Yesterday at Blueprint for Financial Prosperity, Jim described how credit cards get you in, keep you in, and keep you spending. This is particularly relevant due to our recent conversations about credit. Jim writes:
Credit card companies have three objectives in mind: Sign you up, don’t let you quit, and keep you spending. They make money whenever you spend and, in fact, they can make a ton of money if you never pay a fee, are never late, and never pay interest because they take a little cut off the top of each transaction. All the other fees and interest, that stuff is just gravy to them.
This is something to keep in mind as I use my new credit card. I like to support small, local businesses whenever possible. One way to do that is to use debit instead of credit. From what I understand, businesses are not assessed a surcharge on debit purchases. Meanwhile, Russell Heimlich forwarded a Daily Kos story about credit triggers. The author writes:
I just heard a piece on NPR about Experian selling your credit history to collection agencies. They constantly monitor your credit activity and if you start to pay off your credit and are getting back on your feet, they notify the collection hounds and let them have at you. This sounded pretty damn wrong to me so I got on Google and found out some more about this.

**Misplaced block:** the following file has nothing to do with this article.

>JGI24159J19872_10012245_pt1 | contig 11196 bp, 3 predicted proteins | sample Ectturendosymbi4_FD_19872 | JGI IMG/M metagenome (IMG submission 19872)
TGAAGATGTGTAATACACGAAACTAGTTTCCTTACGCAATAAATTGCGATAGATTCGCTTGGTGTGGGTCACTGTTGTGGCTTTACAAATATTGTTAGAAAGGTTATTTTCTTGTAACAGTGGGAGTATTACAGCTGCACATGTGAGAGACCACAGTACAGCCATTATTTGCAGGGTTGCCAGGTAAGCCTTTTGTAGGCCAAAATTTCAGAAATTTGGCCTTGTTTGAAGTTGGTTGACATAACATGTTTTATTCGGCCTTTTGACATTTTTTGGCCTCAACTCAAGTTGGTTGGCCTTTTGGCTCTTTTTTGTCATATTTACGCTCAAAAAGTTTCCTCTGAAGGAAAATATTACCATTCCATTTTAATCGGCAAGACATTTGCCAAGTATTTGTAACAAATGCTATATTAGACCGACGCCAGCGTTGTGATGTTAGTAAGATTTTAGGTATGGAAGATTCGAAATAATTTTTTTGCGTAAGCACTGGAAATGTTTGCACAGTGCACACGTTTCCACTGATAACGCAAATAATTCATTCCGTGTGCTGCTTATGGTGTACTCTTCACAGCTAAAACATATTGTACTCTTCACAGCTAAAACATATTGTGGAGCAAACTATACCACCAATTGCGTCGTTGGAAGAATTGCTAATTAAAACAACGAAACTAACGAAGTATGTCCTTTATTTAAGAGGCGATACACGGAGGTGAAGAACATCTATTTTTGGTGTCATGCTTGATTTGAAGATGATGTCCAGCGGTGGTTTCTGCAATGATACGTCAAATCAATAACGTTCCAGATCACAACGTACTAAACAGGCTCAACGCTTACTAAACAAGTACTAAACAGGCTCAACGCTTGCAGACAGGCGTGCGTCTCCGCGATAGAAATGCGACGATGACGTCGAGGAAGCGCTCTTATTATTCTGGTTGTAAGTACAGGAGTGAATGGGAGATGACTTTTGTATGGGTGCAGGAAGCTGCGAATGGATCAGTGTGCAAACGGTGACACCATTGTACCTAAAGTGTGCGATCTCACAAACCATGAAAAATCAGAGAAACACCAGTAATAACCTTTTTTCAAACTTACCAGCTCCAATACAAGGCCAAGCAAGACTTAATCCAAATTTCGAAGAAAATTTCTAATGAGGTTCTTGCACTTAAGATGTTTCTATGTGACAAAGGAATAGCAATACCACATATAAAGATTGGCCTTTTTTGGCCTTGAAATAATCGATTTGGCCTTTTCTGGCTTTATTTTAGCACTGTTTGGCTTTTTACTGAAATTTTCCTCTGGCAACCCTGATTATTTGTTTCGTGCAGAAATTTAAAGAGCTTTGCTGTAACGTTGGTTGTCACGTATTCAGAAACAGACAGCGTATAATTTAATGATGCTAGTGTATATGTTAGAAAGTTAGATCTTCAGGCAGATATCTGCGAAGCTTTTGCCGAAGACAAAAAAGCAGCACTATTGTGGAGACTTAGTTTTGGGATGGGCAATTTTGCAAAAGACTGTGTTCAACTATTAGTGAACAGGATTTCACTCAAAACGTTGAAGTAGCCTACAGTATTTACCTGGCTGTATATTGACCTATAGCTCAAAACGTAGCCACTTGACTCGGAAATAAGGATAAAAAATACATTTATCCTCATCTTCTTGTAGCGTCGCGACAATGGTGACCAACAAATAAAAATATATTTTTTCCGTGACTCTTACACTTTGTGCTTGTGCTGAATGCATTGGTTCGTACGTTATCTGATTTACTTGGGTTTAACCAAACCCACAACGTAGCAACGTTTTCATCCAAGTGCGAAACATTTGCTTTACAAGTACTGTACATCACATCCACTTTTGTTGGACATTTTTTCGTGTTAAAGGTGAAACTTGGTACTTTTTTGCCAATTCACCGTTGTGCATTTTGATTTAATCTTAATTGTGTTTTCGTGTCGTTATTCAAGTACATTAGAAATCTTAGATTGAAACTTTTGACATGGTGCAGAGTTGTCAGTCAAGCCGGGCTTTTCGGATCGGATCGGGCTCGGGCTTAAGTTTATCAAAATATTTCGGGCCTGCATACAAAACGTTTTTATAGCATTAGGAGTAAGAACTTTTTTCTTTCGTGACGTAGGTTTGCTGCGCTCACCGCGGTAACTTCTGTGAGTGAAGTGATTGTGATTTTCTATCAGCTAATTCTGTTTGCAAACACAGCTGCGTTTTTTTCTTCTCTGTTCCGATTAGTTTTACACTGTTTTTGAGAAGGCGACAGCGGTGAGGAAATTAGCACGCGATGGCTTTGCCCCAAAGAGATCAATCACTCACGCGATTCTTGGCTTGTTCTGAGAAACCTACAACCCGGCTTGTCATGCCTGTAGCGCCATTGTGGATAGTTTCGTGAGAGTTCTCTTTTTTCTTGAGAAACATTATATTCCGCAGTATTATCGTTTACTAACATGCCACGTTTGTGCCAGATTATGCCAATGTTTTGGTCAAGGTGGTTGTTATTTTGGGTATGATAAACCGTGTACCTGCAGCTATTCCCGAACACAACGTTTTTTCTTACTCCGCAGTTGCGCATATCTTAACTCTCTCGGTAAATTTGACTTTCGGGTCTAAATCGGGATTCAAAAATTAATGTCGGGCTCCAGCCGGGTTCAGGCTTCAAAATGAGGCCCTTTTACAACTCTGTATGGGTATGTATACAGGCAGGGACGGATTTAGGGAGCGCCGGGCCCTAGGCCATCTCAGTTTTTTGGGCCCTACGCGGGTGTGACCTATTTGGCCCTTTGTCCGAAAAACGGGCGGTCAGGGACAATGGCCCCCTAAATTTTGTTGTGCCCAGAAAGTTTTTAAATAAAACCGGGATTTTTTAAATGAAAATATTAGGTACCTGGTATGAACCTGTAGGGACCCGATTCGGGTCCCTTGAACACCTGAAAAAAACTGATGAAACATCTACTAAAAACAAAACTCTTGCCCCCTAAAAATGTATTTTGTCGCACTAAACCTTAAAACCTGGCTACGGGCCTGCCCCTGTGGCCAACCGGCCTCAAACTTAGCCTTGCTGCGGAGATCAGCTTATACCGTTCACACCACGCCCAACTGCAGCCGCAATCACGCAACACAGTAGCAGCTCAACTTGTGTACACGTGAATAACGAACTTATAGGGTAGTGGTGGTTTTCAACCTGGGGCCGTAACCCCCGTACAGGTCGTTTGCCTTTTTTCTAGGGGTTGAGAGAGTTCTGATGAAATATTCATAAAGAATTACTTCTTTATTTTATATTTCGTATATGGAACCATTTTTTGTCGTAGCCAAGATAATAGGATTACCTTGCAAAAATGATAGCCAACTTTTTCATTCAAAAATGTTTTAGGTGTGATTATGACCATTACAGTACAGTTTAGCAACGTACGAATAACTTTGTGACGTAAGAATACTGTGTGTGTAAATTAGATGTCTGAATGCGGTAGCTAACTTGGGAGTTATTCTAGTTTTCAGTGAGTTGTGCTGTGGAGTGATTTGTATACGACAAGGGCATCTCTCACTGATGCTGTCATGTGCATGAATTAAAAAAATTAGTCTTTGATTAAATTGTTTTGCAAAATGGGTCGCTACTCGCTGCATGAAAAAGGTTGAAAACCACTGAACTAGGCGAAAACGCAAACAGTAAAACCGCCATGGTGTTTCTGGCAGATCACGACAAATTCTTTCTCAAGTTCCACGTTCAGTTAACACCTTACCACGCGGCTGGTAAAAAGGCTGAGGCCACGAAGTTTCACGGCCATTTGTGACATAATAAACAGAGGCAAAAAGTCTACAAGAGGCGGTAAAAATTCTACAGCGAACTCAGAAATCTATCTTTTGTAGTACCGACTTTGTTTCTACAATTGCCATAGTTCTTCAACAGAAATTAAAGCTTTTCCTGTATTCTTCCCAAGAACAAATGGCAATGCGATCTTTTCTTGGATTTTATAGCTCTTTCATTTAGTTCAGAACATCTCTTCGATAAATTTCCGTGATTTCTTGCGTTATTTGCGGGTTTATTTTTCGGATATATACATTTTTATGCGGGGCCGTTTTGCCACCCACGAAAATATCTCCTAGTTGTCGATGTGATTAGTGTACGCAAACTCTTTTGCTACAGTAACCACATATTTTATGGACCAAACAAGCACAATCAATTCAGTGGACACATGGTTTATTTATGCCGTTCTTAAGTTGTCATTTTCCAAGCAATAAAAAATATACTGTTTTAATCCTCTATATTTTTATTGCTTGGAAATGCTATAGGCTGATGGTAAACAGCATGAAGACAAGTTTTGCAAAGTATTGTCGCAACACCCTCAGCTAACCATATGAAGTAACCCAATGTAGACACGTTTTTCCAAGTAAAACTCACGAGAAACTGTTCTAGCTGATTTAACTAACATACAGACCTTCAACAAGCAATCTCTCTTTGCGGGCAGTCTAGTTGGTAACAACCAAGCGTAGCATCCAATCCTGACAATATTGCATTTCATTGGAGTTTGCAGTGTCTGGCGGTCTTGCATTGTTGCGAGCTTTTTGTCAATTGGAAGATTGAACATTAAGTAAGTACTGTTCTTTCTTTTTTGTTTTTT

This seems counter-productive. I know that creditors want their money, and I don’t hold that against them, but if a consumer is making positive steps, shouldn’t they be encouraged instead of hounded? This concept is apparently being applied to mortgage triggers, too. Make a move toward refinancing, and you’ll be swamped with mortgage offers.
This article is about Spare Change
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